Little emphasis is being made today on the decision by the European Court of Human Rights to condemn the Portuguese State to a payment of €39,000 over a patient’s death 18 years ago in what it described as a “dysfunctional public hospital”. But the truth is that this was yet another case where Portuguese justice was found to have been compromised for less than transparent reasons.
In its deliberation, the ECHR considered “that the Portuguese court system had not worked effectively”. Its enquiries had “not been able to establish ‘the causal nexus’ (ie chain of circumstance) between the diseases contracted by the patient, and the surgery to which he had been submitted”.
Fully appreciating the causal nexus, the ECHR said that the fact that the patient had been submitted to a surgical intervention “with a risk of contracting infectious meningitis” should have meant that he received special medical intervention and post-operative care.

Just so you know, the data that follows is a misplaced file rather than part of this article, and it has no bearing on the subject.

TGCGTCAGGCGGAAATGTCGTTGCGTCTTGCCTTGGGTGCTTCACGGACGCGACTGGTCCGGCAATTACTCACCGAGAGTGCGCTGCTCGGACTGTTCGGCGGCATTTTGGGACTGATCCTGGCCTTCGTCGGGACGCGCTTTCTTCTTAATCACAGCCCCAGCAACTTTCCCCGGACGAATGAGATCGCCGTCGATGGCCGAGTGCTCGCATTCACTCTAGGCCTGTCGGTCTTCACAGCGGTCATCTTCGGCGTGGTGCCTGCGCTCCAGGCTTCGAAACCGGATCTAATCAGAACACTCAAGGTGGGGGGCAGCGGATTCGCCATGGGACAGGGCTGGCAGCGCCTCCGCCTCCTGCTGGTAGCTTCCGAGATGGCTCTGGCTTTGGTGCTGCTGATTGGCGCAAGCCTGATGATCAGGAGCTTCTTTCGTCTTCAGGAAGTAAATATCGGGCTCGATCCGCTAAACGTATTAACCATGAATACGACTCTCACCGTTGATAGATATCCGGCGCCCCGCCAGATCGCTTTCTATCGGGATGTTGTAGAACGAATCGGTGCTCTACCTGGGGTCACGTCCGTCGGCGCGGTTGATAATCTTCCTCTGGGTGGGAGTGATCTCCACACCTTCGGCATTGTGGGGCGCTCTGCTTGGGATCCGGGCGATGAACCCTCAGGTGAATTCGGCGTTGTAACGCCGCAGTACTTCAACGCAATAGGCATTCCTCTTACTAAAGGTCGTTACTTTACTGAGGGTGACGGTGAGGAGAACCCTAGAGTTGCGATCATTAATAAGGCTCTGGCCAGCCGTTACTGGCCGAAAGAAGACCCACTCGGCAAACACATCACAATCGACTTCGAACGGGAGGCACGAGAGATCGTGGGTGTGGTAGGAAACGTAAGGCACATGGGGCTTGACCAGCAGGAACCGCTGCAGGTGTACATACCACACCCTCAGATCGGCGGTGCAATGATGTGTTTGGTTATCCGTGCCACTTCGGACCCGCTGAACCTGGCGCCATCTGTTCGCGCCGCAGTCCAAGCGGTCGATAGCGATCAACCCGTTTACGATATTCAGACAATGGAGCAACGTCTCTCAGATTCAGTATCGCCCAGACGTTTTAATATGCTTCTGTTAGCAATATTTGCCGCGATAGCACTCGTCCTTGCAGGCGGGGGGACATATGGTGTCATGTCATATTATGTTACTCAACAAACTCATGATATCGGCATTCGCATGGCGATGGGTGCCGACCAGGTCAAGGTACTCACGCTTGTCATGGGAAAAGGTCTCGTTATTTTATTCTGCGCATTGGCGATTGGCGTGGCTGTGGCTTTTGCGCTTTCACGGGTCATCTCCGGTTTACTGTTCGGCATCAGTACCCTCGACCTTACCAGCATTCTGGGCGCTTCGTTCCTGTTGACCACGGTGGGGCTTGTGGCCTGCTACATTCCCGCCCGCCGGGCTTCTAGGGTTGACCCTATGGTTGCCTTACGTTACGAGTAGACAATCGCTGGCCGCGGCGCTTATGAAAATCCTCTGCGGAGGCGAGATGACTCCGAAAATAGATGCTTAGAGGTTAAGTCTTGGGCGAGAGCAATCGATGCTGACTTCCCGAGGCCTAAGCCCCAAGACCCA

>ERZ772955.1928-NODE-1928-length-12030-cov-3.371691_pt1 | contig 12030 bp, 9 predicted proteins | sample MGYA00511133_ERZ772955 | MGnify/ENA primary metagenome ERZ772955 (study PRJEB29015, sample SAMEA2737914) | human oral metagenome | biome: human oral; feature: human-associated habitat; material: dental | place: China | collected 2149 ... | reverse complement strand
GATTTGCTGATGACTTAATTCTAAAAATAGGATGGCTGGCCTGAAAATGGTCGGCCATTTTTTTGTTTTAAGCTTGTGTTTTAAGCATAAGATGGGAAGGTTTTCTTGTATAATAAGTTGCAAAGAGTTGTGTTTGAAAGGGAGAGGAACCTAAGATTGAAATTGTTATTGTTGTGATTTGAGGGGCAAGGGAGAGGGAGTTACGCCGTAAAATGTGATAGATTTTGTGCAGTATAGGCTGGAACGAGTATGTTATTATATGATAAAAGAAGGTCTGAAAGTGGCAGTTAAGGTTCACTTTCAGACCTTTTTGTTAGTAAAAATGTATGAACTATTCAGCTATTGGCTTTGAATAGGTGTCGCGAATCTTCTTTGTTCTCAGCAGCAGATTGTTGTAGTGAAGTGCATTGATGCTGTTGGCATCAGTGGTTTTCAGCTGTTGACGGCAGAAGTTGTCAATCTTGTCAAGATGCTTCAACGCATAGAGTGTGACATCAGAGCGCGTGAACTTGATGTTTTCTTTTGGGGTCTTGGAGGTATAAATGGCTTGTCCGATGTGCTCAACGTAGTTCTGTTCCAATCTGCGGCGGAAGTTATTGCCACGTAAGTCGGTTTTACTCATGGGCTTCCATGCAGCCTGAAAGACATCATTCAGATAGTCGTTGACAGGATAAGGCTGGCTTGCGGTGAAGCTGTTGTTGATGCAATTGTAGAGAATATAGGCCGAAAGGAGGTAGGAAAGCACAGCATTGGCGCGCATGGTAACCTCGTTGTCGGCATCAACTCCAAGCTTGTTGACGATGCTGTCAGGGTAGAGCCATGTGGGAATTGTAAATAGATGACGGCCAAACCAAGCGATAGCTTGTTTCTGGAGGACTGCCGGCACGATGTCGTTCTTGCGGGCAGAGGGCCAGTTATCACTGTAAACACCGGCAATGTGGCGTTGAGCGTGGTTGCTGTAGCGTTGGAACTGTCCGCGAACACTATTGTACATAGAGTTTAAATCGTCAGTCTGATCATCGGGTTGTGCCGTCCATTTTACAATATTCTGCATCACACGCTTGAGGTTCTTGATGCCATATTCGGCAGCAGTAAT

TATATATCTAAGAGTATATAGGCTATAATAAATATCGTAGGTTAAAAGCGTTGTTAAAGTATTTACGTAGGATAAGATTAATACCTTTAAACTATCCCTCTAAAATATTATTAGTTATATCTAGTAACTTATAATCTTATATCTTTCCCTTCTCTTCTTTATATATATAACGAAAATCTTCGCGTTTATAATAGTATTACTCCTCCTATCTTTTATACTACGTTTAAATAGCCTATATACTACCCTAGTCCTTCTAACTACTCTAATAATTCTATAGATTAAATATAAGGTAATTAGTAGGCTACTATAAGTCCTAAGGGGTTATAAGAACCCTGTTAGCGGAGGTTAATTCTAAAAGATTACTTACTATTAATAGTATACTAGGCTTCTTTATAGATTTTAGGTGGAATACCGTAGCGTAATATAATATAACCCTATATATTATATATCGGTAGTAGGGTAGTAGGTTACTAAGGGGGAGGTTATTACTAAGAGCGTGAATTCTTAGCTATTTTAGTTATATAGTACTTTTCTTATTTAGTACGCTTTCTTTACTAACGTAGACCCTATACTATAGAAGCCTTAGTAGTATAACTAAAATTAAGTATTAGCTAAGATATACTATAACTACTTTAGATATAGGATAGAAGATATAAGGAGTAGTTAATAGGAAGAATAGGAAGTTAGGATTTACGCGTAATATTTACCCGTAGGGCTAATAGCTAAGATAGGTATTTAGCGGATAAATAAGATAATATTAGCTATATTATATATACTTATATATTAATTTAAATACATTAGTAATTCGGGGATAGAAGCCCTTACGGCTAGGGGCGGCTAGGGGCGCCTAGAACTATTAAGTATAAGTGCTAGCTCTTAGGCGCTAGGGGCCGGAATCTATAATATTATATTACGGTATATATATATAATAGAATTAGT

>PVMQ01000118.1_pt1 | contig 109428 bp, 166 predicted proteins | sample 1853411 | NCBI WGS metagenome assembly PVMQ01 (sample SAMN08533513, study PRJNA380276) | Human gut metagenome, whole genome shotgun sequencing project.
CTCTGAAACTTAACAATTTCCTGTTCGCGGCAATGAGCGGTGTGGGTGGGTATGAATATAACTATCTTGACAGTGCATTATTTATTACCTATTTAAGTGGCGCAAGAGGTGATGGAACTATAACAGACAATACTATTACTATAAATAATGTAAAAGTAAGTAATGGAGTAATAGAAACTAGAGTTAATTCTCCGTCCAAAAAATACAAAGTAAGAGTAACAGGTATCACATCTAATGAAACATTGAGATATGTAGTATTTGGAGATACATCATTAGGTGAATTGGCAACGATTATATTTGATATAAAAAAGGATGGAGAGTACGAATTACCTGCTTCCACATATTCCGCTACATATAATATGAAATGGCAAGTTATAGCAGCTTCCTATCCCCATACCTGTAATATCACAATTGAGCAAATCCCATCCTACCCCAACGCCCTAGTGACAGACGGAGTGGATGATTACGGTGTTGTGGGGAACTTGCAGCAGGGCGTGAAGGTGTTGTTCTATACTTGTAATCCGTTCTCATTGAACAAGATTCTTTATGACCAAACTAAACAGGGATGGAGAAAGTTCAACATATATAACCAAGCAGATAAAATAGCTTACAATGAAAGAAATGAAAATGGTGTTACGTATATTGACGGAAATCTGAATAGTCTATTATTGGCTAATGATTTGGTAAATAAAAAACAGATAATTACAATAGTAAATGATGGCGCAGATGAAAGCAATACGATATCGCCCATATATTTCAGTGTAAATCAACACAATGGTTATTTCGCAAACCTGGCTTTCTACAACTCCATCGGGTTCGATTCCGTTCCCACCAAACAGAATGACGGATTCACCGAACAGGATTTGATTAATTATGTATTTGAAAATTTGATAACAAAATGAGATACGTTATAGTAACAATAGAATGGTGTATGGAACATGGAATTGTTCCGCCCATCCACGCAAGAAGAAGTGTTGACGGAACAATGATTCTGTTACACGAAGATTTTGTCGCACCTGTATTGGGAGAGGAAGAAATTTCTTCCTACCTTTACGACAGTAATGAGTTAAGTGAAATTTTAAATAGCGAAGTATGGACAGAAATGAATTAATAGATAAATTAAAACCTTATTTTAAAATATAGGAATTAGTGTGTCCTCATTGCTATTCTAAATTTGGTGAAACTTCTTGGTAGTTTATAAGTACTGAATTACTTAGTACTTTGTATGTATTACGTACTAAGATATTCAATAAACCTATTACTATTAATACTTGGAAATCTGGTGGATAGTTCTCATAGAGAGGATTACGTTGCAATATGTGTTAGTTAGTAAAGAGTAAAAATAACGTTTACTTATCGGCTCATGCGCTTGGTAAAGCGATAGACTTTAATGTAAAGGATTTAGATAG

The patient’s wife took the case to the ECHR after failing to convince judges here that her husband’s death following surgery for nasal polyps at Vila Nova da Gaia hospital was due to medical negligence.
But despite this court “victory” Maria Isabel Lopes de Sousa Fernandes will not get the €39,000 instantly. Responsibility now passes to the committee of ministers of the Council of Europe which will then have the task of “supervising execution and ensuring that any compensation is paid”.